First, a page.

As of 25 May 2018, all organisations in the EU must observe new privacy laws: the General Data Protection Regulation (GDPR) will be in force. This new legislation influences your work as an event professional, as event registration involves a lot of data processing. If you do not follow the new guidelines with great precaution, your company will risk high fines.
In this blog, we explain briefly why the legislation is changed, what the implications will be for you - and what to keep in mind when organising events, according to the new laws.
Why a new EU data privacy law?
The goal of the new legislation is to better protect the privacy of people within the EU. Personal data are sensitive and therefore need careful handling. Due to the enormous digitization and use of the cloud for storing data, the risks of a so-called 'data breach’ are increasing. The new legislation gives organisations more responsibility when it comes to storing and processing personal data. Hence, Europeans are better protected - and for you, as an organisation, it implies you have to follow only 1 set of laws.
What will change?
The current legislation also involves rules regarding the protection of personal data. In other words, it is already important to pay attention to data processing. However, because the legislation will become stricter, many organisations only now feel the urgency to take action.
These are the most relevant changes for you as event professional:
- You must close a data processing agreement with all suppliers that process data on your behalf. For events, these include Registration Software Partners and Email Service Providers (ESP). They process and store data supplied by your contacts. The data processing agreement is very similar to the current agreement - however, the new agreement is mandatory and contains more topics. Data processing, obligations, responsibilities and liability are covered. In the next blog, we will dive deeper into the topics of a data processing agreement.
- The new GDPR obliges the organisation to document a data breach internally and notify the European Supervisory Authority within 72 hours. If you haven’t processed the data carefully, your organisation will risk a fine up to €20 million - or 4% of your global revenue (which can add up to an even higher amount). Event professionals run a considerable risk of losing personal data, as you are processing a lot of data, on different locations, and involving multiple suppliers. In a next article, we will help you minimise the risk of a data breach.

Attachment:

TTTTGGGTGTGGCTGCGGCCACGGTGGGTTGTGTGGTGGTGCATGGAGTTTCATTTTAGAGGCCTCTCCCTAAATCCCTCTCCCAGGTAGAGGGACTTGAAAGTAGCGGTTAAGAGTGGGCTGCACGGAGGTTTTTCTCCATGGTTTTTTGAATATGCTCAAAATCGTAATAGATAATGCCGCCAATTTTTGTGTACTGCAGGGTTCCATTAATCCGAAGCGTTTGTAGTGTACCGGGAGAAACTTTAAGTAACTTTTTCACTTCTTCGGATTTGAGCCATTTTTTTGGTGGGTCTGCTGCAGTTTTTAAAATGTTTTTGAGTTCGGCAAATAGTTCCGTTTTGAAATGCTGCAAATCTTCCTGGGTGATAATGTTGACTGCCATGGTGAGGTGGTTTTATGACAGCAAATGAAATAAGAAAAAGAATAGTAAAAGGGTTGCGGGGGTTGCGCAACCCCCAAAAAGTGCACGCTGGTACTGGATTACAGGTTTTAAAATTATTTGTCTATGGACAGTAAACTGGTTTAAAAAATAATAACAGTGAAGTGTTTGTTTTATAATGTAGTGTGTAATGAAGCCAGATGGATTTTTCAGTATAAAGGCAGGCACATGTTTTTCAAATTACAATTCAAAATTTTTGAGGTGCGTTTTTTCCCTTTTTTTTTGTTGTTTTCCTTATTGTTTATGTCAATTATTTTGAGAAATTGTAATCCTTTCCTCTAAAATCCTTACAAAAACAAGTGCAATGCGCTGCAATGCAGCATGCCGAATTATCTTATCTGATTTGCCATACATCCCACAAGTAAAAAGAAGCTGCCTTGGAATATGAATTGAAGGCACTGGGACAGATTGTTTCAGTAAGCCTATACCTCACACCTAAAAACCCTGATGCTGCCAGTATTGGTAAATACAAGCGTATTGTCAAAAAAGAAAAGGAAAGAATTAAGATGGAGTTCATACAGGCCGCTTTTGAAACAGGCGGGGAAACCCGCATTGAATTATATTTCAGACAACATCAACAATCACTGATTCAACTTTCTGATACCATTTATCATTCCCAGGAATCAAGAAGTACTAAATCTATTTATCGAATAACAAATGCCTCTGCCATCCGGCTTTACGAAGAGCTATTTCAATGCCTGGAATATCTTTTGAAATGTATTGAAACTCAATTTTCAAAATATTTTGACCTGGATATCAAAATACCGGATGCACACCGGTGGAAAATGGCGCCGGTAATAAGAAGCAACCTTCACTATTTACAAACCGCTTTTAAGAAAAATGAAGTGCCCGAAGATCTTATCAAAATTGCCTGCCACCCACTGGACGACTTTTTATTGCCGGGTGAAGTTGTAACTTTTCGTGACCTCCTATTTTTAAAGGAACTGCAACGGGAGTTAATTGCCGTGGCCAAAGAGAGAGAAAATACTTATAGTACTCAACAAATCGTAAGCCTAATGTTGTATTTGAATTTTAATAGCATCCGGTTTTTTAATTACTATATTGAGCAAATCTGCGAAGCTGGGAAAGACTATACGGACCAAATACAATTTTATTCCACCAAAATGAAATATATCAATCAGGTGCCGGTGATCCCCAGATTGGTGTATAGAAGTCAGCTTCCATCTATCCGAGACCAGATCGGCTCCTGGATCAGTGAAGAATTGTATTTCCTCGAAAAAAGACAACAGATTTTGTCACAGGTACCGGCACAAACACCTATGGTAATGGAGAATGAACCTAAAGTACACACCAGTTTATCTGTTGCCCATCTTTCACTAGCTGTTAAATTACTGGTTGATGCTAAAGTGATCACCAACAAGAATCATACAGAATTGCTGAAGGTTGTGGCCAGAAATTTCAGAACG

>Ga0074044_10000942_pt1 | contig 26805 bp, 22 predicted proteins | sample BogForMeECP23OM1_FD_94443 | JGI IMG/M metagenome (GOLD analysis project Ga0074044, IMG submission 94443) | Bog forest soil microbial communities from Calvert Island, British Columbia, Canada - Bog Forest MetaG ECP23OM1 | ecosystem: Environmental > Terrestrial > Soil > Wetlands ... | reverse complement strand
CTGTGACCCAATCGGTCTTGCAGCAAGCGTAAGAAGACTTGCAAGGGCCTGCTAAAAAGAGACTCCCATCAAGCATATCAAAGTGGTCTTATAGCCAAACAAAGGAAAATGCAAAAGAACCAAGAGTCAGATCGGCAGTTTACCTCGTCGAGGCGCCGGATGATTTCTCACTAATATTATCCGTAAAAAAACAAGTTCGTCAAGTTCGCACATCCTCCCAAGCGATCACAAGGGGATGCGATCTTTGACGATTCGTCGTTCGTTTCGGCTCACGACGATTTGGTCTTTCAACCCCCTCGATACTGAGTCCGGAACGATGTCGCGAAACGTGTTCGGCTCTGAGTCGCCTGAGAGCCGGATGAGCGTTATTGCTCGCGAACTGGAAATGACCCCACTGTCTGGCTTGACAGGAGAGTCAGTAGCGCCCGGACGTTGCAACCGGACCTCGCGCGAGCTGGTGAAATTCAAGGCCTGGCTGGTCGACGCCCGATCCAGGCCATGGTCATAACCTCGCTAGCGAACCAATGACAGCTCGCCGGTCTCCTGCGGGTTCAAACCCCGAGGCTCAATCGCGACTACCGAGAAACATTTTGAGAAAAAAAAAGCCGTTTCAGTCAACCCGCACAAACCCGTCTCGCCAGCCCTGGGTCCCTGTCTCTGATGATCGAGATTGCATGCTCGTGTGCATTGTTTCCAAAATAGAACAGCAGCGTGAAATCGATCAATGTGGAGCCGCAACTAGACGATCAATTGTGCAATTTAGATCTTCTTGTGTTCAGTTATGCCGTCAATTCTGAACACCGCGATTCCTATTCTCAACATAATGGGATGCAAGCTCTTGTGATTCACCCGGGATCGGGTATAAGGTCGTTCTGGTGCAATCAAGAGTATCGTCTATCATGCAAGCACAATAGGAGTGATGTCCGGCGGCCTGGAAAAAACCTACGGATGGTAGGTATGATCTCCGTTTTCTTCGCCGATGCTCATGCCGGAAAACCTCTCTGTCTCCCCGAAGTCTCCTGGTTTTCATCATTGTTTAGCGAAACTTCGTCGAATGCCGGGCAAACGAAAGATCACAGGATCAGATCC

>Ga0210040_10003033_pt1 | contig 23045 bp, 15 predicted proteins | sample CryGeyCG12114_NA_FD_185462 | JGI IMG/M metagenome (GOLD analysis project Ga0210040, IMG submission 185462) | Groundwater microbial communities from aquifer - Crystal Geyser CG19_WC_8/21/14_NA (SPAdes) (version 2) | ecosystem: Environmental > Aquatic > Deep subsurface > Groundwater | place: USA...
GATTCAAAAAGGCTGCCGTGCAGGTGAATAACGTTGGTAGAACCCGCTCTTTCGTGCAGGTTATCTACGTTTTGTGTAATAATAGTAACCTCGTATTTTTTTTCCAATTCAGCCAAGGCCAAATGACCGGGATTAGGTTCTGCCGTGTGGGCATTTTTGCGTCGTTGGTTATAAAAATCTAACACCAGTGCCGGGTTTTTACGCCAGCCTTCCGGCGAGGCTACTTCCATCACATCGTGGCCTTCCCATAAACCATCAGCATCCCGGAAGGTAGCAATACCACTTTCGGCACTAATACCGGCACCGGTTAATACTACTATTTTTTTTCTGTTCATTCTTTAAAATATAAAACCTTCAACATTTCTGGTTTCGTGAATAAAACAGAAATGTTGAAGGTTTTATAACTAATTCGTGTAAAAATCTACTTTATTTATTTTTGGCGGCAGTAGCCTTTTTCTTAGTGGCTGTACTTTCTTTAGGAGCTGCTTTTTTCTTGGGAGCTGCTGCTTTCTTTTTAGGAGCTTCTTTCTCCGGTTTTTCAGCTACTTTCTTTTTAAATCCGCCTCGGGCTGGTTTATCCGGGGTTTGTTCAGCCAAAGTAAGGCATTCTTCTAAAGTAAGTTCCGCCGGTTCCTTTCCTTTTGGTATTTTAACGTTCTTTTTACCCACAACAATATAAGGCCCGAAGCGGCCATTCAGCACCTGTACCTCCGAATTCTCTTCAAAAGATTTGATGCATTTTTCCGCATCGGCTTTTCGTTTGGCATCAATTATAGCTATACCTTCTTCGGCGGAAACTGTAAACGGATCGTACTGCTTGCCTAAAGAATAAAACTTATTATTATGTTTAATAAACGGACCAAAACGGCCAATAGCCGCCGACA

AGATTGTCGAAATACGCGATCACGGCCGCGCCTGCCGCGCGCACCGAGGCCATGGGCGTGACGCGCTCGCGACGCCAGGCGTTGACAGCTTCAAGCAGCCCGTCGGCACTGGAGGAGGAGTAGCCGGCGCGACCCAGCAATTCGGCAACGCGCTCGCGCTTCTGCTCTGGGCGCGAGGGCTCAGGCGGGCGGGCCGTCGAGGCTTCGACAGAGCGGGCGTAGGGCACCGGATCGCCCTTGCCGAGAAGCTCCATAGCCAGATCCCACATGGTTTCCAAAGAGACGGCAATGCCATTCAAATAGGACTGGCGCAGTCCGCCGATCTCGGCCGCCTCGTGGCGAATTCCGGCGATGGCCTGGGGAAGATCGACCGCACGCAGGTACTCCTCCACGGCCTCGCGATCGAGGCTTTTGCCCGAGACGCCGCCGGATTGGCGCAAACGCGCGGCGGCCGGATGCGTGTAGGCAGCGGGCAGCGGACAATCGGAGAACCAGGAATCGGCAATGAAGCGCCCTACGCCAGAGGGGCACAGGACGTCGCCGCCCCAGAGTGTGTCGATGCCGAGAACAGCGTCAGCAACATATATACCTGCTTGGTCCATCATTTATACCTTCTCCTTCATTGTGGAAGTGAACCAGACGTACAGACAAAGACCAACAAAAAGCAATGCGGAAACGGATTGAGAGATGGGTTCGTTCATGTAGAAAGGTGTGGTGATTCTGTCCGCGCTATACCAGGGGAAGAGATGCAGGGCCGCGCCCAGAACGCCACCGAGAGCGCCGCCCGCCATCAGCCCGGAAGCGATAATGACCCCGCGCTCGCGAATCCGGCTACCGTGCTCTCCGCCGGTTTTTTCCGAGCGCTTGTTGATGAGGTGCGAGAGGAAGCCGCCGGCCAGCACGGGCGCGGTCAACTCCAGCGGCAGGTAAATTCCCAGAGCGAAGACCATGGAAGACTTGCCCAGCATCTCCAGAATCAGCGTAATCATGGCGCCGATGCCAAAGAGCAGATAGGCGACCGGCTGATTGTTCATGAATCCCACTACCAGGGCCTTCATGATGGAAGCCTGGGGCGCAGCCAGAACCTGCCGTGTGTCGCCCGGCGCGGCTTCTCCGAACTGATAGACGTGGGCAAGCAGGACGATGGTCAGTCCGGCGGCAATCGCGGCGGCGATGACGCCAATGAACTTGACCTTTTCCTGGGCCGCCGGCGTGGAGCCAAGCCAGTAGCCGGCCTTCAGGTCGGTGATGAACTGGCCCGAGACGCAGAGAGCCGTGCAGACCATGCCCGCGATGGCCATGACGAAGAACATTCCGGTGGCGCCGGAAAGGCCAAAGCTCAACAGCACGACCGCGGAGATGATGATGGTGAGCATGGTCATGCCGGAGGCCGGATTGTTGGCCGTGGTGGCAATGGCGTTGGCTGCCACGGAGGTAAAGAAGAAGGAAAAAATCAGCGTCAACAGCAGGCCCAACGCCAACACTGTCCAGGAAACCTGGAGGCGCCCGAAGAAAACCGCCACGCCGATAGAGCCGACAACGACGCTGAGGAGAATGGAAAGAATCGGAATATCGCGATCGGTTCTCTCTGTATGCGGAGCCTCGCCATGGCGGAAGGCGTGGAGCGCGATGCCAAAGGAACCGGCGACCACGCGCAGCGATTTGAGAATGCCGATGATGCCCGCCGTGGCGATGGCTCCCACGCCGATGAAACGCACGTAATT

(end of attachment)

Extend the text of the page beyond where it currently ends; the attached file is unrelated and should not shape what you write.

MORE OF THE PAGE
- Because your organisation is responsible for the personal data of your contacts, your supplier (i.e. your event software partner or Email Service Provider) is obliged to report a possible data breach to you. The notification must be made within 72 hours.
- As of May 2018, each supplier should be able to provide an export of the database in a standard format at any time. Hence, the data can easily be transferred when you switch suppliers.
- In case you are working with partners that process or store data outside the EU, make sure the organisation is in a country that is certified by the European Commission (eg. the US). Be aware that most Dutch / European companies require that processed data remains within the EU. Take this into account when considering working with US (software) suppliers.
Is your event software GDPR ready?
A good Event Software supplier ensures that personal data is processed and stored safely - and helps you make your events GDPR ready. If you are not using Event Registration Software yet, it is wise to start using it before the new privacy laws are applicable. If you are using Event Registration Software, it's a good idea to start preparing - in collaboration with all internal and external parties involved - so you will be GDPR ready in time!
As of 25 May 2018, a new EU privacy law (GDPR) concerning personal data protection will apply. This law also affects event professionals, as they process personal data on a daily basis. By starting the preparations now, you will be GDPR ready in time!
This is the 1st of 3 blogs on preparing for the new privacy law. Read more in our next blogs:
- Part 2: 5 Ways to prevent a data breach
- Part 3: How to make a solid data processing agreement?
- Download: the GDPR white paper